Female leopard Siri was seen on the 17th and 18th near the main crossing on the Mara River – she was up a Boscia tree with a Thomson Gazelle. Her male sub-adult cub is often seen near the Serena pump house area of the Mara River – the male cub must nearly twenty months old now. He is often seen within his mother’s home range and the granite outcrop near the pump house is a good place to see him.


The five male cheetah coalition were last seen recently heading towards the murram pits south of the Ngiatiak River. These cheetahs have been known to go as far as the Hammerkop area in the southern reserve. They have also been residing and hunting in the Olare Orok conservancy which is where they had originally come from.

A single male and single female cheetah have both been seen again on the east Rhino Ridge grasslands. The female cheetah has been successful in two recorded attempts out of four. On the late morning of the 18th she attempted to strike a Thomson gazelle but after 100 meters she gave up, we suspect that her strike distance was misjudged. Cheetah hunting in late hours of the day is an indication of predation pressure from more dominant predators.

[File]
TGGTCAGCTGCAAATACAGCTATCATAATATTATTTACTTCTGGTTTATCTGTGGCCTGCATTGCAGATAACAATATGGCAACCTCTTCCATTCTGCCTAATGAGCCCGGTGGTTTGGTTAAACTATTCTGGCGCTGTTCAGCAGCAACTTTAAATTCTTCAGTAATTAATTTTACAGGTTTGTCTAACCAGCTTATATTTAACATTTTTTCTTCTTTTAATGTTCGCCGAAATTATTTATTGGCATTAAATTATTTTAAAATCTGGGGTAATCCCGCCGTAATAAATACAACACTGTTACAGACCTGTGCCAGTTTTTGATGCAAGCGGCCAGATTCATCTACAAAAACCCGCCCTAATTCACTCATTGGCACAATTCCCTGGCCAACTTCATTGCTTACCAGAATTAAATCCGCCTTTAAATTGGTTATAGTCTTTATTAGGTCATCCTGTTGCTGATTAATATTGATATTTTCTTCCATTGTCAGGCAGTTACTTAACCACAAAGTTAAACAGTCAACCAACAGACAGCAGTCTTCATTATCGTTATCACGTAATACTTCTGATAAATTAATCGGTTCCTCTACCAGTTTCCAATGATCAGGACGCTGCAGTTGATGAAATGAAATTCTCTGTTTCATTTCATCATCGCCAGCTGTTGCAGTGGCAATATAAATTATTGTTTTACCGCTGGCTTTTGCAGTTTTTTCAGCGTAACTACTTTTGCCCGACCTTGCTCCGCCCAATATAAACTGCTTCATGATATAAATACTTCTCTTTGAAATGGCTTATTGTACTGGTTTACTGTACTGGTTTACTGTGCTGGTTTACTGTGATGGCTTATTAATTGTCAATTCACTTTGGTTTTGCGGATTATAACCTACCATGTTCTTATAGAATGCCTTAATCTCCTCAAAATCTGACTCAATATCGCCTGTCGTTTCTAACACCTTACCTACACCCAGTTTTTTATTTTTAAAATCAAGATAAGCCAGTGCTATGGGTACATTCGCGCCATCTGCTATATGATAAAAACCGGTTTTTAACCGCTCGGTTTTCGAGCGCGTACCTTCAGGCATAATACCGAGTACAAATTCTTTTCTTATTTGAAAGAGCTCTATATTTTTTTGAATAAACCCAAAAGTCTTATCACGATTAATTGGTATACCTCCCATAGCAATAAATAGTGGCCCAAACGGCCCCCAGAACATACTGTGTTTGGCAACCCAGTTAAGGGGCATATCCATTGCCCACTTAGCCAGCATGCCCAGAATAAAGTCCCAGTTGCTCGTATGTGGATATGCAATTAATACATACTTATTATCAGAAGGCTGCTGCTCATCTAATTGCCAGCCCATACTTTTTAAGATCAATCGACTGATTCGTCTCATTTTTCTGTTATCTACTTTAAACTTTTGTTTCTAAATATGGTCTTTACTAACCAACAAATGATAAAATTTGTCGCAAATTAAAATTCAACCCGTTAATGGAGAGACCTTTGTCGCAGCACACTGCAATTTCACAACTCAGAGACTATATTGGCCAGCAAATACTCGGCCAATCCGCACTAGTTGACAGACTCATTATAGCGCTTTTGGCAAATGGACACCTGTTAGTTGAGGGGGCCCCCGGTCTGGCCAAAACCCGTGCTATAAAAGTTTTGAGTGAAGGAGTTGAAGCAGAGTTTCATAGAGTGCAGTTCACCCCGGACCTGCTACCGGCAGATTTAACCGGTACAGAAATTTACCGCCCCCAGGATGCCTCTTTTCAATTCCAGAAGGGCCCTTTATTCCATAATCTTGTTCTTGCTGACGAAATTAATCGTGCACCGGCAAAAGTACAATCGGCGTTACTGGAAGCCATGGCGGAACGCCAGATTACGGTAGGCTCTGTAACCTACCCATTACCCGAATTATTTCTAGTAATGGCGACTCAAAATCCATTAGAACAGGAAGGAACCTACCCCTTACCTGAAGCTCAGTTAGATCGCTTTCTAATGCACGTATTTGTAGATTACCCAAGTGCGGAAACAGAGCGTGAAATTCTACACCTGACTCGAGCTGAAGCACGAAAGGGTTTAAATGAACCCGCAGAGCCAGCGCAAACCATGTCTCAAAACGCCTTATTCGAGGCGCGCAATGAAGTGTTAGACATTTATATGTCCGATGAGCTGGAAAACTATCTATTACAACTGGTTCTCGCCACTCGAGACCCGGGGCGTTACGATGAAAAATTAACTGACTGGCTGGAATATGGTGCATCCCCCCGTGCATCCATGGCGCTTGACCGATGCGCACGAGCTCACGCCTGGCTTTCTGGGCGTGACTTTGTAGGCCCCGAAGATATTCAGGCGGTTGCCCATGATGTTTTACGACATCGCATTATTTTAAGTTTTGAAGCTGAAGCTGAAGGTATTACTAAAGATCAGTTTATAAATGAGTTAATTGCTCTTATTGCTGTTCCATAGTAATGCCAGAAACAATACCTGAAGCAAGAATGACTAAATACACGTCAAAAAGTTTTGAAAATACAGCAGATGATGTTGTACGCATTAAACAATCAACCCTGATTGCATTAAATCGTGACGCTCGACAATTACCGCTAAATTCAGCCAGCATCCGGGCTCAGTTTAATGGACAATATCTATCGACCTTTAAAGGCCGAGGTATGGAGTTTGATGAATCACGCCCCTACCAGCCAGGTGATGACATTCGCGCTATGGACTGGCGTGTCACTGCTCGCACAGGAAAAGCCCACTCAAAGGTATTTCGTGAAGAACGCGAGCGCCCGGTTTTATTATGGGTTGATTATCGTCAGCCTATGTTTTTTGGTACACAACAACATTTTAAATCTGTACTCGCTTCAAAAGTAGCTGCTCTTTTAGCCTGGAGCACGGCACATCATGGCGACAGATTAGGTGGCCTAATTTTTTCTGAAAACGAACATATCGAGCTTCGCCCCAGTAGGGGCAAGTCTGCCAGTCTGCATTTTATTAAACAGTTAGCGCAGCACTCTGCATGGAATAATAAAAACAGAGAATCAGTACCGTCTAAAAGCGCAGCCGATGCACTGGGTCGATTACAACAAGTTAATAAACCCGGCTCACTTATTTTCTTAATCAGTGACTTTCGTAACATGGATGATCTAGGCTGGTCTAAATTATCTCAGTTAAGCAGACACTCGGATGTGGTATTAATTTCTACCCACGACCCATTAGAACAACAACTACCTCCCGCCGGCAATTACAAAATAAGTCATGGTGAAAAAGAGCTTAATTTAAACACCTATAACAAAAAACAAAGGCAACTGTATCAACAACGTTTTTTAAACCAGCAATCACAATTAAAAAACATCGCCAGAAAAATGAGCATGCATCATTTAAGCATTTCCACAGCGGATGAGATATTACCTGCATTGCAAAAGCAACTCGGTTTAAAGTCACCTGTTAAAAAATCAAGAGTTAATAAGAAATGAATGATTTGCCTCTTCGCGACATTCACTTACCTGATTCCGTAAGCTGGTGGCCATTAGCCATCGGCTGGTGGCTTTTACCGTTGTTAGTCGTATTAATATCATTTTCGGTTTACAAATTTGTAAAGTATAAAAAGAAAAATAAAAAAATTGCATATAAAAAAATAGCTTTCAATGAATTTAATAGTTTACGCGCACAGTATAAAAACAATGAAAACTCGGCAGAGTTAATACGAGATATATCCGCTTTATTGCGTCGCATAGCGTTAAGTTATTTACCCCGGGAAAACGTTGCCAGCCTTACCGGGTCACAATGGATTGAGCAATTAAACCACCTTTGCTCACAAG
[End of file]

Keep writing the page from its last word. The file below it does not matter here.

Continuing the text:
Cheetah prefer the short grass plains which support smaller antelope – photo credit Alberto Beltramello

The female cheetah Selenkai with her four sub-adult cubs (which are estimated at 11 months old), were seen mid-month hunting Thompson gazelles and young warthog below Emartii Hill. Later in the month, she was seen hunting in the Olare Orok Conservancy – these northern conservancies have better options for short grass plains that support many of the smaller antelopes such as Thomson and Grant’s gazelles.

Mara Game Report by Patrick Reynolds, manager of Governors’ Il Moran Camp.